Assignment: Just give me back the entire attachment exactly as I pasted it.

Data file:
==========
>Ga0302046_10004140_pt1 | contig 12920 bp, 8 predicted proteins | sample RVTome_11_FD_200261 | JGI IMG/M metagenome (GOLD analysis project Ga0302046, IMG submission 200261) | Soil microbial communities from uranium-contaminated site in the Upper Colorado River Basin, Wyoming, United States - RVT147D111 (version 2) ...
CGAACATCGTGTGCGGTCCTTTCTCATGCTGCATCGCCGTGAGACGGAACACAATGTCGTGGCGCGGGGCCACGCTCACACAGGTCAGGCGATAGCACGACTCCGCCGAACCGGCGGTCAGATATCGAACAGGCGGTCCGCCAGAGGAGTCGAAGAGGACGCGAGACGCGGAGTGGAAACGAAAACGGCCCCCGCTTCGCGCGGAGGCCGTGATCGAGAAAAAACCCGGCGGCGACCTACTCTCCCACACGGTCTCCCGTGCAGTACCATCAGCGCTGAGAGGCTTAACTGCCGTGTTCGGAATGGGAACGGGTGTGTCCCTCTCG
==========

>Ga0302046_10004140_pt1 | contig 12920 bp, 8 predicted proteins | sample RVTome_11_FD_200261 | JGI IMG/M metagenome (GOLD analysis project Ga0302046, IMG submission 200261) | Soil microbial communities from uranium-contaminated site in the Upper Colorado River Basin, Wyoming, United States - RVT147D111 (version 2) ...
CGAACATCGTGTGCGGTCCTTTCTCATGCTGCATCGCCGTGAGACGGAACACAATGTCGTGGCGCGGGGCCACGCTCACACAGGTCAGGCGATAGCACGACTCCGCCGAACCGGCGGTCAGATATCGAACAGGCGGTCCGCCAGAGGAGTCGAAGAGGACGCGAGACGCGGAGTGGAAACGAAAACGGCCCCCGCTTCGCGCGGAGGCCGTGATCGAGAAAAAACCCGGCGGCGACCTACTCTCCCACACGGTCTCCCGTGCAGTACCATCAGCGCTGAGAGGCTTAACTGCCGTGTTCGGAATGGGAACGGGTGTGTCCCTCTCG